Travelers may have heard that they aren’t supposed to smile — or, at least have a “neutral expression” — for their passport photo, but as one TikToker found out the hard way, they might also want to be careful not to get too glammed up for their passport pic either.
YouTuber and influencer Alisha Marie (@alishamarie) posted a TikTok describing how she had never been “so humbled” in her entire life after she was almost denied entry onto a flight for not looking like her passport photo.
“This is why you should never do hot photos for your passport … Because I don’t look like this!” Marie exclaimed, sharing a picture of her passport that showed her with long hair, bangs and makeup — in sharp contrast to her fresh-faced travel look with a baseball cap and baggy sweatshirt.
TikTok jumped in the comments to share their similar passport stories, with some having had the same thing happen and others who, well, almost wished airport security officials had questioned them.
“Babe this happened to me and omfg the humbling,” laughed @beatrice_wild21.
“My passport photo is so bad and now I’m offended that they know it’s me lol,” said @ashnfern.
Other commenters noted that it’s exactly a scenario like Marie’s that they hoped to avoid at the airport, so they planned ahead.
“I took my passport photo while in a ponytail bc I knew I’d be a dirtbag in a ponytail at the airport,” noted @emmerzb.
“I’m obnoxious and will dress up at the airport so I’m at peace with my hot passport photo,” wrote @lilamontgomeryb.
Some commenters were confused that Marie’s passport photo was even allowed in the first place, given that her bangs are quite long and cover her eyebrows. “Idk how yall getting away with that because where I’m from they are so strict with passport photos like your hair CANNOT cover your face/eyebrows,” said @llinds_.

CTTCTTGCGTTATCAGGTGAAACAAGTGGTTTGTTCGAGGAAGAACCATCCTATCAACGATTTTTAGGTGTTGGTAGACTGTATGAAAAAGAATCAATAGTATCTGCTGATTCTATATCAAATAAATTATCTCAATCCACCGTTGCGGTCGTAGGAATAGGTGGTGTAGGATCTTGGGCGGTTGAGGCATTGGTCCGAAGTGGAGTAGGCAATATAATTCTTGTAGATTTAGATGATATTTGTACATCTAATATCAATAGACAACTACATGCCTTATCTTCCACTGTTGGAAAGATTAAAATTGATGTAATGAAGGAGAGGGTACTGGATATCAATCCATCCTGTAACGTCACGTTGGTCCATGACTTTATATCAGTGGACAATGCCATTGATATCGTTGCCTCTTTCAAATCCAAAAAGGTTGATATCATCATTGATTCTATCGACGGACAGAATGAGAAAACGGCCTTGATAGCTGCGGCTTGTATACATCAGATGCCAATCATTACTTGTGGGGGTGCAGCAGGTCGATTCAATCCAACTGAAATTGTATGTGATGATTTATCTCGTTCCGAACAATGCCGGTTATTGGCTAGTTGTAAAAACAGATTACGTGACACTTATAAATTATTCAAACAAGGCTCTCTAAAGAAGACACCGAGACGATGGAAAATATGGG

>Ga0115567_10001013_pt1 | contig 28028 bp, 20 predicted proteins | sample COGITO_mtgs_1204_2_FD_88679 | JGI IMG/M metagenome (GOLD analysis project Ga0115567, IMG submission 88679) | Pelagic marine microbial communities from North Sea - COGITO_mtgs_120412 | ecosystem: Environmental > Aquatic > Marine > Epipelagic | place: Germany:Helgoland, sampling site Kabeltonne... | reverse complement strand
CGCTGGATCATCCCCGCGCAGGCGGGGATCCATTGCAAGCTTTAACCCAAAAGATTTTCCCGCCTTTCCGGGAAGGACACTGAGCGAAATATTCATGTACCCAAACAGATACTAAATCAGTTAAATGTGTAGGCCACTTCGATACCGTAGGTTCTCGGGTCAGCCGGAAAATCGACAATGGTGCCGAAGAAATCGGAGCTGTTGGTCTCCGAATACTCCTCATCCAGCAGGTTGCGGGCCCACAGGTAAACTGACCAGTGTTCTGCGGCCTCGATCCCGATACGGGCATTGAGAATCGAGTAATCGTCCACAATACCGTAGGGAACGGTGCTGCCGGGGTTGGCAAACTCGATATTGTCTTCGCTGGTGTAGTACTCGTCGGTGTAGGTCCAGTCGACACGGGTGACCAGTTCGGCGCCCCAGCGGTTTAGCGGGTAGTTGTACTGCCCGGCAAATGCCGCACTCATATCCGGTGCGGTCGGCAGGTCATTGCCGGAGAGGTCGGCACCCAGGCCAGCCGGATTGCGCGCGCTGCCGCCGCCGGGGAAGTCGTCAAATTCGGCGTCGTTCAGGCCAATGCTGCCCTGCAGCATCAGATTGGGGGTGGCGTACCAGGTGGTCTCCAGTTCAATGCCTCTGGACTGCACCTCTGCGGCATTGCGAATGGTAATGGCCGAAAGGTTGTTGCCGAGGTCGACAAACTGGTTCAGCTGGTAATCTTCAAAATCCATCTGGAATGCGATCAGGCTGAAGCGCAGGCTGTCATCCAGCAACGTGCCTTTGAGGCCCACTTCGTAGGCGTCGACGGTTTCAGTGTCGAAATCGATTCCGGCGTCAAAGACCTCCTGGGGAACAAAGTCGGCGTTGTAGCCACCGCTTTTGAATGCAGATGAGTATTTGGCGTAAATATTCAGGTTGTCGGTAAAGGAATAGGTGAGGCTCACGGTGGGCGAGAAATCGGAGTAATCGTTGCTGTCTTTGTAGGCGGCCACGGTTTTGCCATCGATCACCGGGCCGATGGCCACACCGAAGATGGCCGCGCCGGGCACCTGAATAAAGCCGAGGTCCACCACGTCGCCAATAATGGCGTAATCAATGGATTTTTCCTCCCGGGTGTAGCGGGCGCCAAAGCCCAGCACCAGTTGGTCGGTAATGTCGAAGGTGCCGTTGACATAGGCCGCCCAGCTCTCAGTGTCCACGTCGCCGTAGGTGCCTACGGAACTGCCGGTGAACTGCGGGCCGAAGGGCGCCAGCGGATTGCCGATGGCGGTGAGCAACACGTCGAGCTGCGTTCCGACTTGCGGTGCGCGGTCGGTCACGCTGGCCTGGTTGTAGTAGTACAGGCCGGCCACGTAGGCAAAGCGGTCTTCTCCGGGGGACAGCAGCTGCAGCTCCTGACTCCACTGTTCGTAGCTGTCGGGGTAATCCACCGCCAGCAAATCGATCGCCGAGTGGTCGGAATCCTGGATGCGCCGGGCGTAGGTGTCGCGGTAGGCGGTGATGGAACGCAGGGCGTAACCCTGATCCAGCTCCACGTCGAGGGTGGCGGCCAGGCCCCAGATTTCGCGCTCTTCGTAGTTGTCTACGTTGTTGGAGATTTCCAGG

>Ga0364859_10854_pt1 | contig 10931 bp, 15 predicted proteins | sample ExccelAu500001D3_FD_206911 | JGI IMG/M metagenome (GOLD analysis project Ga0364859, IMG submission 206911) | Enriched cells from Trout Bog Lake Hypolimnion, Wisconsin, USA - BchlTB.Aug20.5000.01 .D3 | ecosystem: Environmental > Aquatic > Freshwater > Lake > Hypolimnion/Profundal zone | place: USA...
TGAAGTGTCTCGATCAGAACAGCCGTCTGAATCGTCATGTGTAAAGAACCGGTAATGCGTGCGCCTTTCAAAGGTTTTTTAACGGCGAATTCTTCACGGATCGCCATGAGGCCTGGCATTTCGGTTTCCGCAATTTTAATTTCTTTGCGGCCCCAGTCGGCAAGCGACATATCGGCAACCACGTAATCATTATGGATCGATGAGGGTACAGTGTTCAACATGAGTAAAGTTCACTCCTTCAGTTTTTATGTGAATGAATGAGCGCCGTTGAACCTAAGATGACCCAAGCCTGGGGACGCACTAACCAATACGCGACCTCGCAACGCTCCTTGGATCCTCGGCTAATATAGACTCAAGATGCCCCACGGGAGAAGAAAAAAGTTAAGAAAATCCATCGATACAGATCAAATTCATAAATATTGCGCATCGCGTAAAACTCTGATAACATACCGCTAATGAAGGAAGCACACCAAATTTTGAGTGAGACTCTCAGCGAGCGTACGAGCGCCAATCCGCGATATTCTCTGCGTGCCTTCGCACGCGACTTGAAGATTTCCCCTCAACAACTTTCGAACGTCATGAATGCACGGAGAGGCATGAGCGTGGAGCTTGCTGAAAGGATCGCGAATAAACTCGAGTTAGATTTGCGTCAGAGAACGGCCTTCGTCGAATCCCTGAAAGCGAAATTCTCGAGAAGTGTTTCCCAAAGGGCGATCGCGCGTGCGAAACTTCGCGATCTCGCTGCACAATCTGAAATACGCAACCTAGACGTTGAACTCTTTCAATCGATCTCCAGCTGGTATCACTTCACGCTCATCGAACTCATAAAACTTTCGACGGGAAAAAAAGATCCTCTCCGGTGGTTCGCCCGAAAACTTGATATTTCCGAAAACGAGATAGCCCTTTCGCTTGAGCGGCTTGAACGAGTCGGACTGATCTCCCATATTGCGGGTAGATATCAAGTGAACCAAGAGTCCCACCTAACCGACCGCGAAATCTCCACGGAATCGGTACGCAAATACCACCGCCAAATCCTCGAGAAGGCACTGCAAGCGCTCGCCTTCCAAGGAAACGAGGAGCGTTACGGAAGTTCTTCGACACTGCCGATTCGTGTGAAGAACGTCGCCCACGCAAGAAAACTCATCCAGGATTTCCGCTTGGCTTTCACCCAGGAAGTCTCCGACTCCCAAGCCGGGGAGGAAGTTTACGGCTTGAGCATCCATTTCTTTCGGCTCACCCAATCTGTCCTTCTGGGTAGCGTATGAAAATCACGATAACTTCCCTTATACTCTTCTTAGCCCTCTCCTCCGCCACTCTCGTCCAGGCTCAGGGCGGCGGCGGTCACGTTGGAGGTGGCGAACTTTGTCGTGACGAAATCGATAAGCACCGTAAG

But the U.S. passport photo requirements are actually not that restrictive and allow a passport holder to submit their own photo (although they say it must not be a selfie) and only stipulate that:
You remove any eyeglass glasses, even if you wear them every day.
You “have a neutral facial expression with both eyes open and mouth closed.”
You don’t wear any hat or head covering, and if one must be worn for religious purposes, you have to submit a signed letter saying so.
Your full face must be in view.
You don’t wear any jewelry that obscures your face.
The photo be clear and accurately represent skin tone.
No social media filters can be used.
According to the official requirements, there are no specific rules about hairstyle or makeup, but Marie’s passport saga has served as a warning against glammed-up passport photos, with her story even being featured on Inside Edition.
And it appears followers are taking her situation to heart and feeling reassured by the lack of glam in their own passport photos.
“At first I regretted not getting a good passport photo,” said @callie_4nia. “But it will look like me when I’m traveling at 7 am.”
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